A recent Research and Markets report on the Global Web-Based Real-Time communication market projects the industry to grow 36% annually over the period 2016 through 2020. While the biggest vendors in the market are Cisco, Ericsson, Google, and Mozilla, other smaller vendors are also making their presence felt. One such player is San Francisco-based Twilio.
Twilio provides application programming interface (API) services to allow developers to add voice, video, text, and picture messaging to any app. It was only last year that Twilio added video capability to their offerings. Twilio’s platform relies on AWS infrastructure and offers telephony services in the cloud used in apps such as those offered by Hulu, Uber, Airbnb, and eBay, to name a few.
Twilio earns revenues by charging their customers a fee based on the pay-for-what-you-use model. Twilio’s customers are able to pay low per-minute rates to connect and route voice calls to over 200 countries, communicate over VoIP to browser or mobile apps. Twilio is able to offer low rates due to their extensive partnerships with more than 100 telephony carriers globally. Besides voice calls, Twilio earns revenues by providing SMS and MMS capabilities and setting up VoIPs, IP infrastructure, and connectivity and termination coverage related services.
Twilio is privately held and keeps its financials under cover. Recent news reports suggest that the company had earned $100 million in revenues in 2014 and was adding over $1 million in recurring revenues a week since then. It is yet to turn in profits.
Twilio is venture funded so far with $234 million raised from investors including Fidelity, T. Rowe Price, Redpoint Ventures, Draper Fisher Jurvetson, Bessemer Venture Partners, Union Square Ventures, K9 Ventures, 500 Startups, SV Angel, Lowercase Capital, Mitchell Kapoor, David Cohen, and Founders Fund. Its last funding round was held in July last year when Twilio raised $130 million in a round led by Fidelity and T. Rowe Price at a valuation of $1.1 billion. An earlier round in 2013 had valued them at $500 million.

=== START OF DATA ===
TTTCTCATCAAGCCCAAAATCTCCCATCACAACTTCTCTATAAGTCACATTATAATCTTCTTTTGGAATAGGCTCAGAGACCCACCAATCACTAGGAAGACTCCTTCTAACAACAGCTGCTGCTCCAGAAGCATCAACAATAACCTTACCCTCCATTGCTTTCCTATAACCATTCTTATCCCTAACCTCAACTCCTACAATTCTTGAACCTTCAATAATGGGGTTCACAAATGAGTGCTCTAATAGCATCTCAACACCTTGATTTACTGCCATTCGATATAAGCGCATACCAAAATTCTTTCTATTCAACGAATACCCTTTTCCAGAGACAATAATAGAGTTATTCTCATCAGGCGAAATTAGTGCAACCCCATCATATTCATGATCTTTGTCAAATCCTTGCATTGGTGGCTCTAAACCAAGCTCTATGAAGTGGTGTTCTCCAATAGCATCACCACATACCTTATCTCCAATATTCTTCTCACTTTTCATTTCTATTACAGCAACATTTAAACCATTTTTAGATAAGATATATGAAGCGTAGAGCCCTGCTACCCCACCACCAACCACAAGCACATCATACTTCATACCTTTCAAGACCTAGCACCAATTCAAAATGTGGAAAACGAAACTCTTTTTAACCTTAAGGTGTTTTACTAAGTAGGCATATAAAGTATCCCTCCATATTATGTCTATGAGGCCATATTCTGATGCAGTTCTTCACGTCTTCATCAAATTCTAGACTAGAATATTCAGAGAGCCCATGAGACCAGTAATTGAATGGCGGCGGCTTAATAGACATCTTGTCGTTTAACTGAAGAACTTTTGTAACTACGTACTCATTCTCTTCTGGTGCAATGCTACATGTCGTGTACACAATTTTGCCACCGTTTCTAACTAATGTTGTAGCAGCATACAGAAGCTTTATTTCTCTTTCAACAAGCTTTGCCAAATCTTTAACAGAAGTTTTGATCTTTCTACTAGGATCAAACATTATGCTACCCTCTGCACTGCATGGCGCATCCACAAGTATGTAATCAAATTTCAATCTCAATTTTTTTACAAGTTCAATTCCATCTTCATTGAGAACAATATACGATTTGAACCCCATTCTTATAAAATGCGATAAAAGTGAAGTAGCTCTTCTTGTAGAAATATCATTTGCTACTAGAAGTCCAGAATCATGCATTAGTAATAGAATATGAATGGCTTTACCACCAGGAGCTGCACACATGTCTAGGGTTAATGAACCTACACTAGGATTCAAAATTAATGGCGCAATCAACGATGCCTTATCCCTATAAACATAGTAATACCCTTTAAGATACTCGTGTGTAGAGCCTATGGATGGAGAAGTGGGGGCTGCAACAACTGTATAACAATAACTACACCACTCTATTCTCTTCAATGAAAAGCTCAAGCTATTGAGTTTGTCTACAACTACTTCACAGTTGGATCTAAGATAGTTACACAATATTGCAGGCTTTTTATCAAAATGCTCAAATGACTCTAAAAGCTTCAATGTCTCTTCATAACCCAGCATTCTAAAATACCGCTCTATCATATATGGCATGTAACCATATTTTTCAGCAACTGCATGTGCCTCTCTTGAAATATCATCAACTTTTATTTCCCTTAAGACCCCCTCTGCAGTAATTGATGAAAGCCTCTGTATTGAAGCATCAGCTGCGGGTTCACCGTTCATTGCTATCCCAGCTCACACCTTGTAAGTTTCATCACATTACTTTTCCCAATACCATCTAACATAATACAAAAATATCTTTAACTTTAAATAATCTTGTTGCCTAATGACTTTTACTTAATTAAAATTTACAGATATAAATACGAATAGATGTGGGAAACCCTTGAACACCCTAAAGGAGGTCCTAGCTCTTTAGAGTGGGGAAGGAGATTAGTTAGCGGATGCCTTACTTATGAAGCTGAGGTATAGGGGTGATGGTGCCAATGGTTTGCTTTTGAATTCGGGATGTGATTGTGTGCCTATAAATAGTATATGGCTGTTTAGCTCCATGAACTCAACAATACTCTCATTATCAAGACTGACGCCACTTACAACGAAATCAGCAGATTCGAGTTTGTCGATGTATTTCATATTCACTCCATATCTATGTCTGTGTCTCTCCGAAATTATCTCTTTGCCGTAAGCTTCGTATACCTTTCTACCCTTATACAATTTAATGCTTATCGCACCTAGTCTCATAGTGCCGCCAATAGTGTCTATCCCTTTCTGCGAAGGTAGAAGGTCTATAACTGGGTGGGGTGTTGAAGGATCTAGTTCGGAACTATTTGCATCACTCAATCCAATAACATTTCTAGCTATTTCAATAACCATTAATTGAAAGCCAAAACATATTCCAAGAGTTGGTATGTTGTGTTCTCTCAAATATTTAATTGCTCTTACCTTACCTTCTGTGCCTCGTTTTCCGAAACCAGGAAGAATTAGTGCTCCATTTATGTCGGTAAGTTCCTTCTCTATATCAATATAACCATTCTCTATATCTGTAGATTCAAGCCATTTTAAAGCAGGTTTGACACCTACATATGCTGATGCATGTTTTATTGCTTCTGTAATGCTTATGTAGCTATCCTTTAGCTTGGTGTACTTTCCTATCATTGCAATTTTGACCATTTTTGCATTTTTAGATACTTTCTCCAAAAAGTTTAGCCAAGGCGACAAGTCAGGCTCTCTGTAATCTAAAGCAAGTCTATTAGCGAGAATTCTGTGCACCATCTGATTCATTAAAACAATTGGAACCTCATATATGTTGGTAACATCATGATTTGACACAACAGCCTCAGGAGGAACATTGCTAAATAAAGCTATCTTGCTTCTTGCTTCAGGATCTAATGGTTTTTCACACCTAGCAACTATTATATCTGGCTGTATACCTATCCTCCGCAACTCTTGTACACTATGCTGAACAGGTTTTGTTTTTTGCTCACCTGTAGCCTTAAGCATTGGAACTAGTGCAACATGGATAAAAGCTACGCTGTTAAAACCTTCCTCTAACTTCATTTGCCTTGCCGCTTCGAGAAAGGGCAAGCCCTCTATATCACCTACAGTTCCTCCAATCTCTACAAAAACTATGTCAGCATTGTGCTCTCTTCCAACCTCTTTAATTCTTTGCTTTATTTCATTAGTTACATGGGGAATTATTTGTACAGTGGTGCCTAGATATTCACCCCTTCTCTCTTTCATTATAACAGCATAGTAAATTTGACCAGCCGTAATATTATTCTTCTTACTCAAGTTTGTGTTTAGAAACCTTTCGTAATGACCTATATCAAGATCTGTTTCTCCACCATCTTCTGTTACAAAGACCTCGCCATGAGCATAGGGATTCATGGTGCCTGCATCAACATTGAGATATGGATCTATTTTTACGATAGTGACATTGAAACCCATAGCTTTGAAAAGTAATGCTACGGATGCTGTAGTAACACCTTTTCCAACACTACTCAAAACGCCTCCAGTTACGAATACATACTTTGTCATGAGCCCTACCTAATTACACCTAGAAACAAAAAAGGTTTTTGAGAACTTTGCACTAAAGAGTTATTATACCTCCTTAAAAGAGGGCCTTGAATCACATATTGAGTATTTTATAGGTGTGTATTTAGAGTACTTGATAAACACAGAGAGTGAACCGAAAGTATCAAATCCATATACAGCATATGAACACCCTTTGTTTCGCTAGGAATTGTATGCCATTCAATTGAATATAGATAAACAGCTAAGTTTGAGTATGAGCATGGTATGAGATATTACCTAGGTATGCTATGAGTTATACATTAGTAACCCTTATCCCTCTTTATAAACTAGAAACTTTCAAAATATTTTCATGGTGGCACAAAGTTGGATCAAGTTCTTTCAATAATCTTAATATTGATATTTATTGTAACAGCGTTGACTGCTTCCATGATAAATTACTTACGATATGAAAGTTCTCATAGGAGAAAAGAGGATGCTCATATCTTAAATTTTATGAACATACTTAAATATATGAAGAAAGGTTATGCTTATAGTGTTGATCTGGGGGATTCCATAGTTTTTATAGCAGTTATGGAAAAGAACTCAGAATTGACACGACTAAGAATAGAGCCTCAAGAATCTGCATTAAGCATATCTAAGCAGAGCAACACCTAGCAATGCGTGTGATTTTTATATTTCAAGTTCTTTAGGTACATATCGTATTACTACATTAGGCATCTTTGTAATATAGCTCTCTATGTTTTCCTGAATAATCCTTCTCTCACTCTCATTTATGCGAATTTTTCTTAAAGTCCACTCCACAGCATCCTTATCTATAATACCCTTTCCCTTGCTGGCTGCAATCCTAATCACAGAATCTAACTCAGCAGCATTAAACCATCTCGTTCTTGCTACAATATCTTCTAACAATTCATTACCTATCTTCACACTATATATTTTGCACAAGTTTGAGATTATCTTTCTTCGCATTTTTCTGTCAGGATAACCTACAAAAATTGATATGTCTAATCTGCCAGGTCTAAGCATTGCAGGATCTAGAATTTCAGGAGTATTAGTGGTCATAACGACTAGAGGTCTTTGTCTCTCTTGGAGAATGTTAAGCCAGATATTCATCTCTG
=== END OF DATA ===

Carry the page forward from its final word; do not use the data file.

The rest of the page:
Market rumors suggest that Twilio has now filed for an IPO under the JOBS Act. The Act allows companies with revenues of less than $1 billion to file for an IPO confidentially. It would be expected to submit detailed financials and other filings closer to the date of the IPO road show.
Bigger vendors aside, Twilio has enough competition from other smaller players in the industry. Among smaller vendors, Twilio’s closest rivals include Sinch, Nexmo, and Plivo, all of whom offer similar services at marginally different price points. To help keep these vendors at bay, Twilio has been expanding its offerings. Last year, Twilio announced the acquisition of Authy for an undisclosed sum. A Y Combinator backed start-up, Authy provided two-factor authentication services to end users, developers, and enterprises. At the time of the acquisition, Authy had a listing of over 6,000 sites that used its services to protect their users. The acquisition will help Twilio in simplifying the authentication and verification experience for its customers.
This segment is a part in the series : 2016 IPO Prospects